Hidden versus revealed attitudes: A list experiment on support for minorities in Ireland
In collaboration with the ESRI, UCD Sociology's Associate Professor Mathew Creighton conducted a survey experiment measuring hidden attitudes toward minorities in Ireland.
The full report can be accessed here.
The ESRI has issued the following press release in relation to the research:
New research published today reveals the gap between what people say in public about their attitudes to minorities in Ireland, and what they say when afforded anonymity. The study challenges previous assumptions about people’s views, and has implications for policy approaches to foster interculturalism.
The new study published by the Irish Human Rights and Equality Commission (‘the Commission’) and the Economic and Social Research Institute (ESRI) entitled “Hidden versus revealed attitudes: A list experiment on support for Minorities in Ireland” uses an innovative research technique to survey a nationally representative sample of just over 1,600 people. This ‘list experiment’ approach compares anonymously expressed attitudes to those expressed more openly, to seek to understand the extent to which people are concealing controversial opinions when polled.
For this list experiment, people were asked about their views on Black or Muslim people coming to Ireland as an example to illustrate discrepancies between open and concealed attitudes to minority groups.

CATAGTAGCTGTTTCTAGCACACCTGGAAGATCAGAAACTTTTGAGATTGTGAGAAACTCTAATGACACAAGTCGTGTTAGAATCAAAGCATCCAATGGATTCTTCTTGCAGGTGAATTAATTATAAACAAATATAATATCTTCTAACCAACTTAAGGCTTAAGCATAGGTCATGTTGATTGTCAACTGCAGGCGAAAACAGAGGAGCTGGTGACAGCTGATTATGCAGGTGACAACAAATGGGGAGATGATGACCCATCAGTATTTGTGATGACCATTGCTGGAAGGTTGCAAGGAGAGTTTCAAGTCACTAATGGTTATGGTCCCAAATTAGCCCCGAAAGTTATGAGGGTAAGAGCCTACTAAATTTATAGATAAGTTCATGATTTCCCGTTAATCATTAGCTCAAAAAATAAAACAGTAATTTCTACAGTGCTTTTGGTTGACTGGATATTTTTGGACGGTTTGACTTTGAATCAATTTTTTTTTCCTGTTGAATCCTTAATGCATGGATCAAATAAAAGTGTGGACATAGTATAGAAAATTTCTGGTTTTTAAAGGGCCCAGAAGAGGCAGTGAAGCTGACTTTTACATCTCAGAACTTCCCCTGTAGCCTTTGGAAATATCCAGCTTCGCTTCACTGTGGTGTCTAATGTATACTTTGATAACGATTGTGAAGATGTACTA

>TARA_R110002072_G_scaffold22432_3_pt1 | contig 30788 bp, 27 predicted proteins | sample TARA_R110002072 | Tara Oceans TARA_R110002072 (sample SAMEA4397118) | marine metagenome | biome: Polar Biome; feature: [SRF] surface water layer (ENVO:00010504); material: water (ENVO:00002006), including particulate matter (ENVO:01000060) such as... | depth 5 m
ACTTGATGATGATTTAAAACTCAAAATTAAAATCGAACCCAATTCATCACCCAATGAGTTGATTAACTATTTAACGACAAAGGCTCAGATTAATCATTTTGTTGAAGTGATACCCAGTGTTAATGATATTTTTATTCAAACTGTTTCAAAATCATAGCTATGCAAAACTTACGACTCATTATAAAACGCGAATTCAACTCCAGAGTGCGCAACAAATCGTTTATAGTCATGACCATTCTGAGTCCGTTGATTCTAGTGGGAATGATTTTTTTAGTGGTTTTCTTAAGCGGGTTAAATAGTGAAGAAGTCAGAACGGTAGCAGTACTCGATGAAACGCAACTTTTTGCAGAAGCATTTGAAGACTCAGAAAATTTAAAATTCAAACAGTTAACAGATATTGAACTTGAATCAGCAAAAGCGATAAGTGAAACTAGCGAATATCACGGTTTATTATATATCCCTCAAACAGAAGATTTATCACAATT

Findings show that the extent to which people conceal their negative views on immigration depends on the minority group being asked about, as well as the gender, age and educational background of the respondents.
Key findings from this survey include:
Hidden and revealed attitudes to different groups
- Social pressures to exhibit tolerance are much greater when people are asked about Black people than when asked about Muslim people coming to Ireland.
- Whereas 66 per cent of people openly supported more Black people coming to Ireland, this dropped to 51 per cent when respondents could conceal their attitude. Fewer people openly supported more Muslim immigration, with no evidence that people conceal their attitudes.
Concealment of views varies by education
- While previous surveys have shown that people with higher educational attainment are more positive towards minorities in Ireland and elsewhere, this report reveals that this is largely because highly educated people who hold negative attitudes are more likely to conceal them.
- Among people with third-level education, over one quarter (27 per cent) do not support more Black people coming to Ireland but conceal it, and just under one fifth conceal (22 per cent) negativity towards Muslims coming to Ireland.
Concealing negative views varies by age
- Concealing negative views is almost twice (19 per cent) as prevalent among the younger group (aged 18-49) as among the older group (11 per cent) (aged 50 or over) with respect to the question on Black immigration.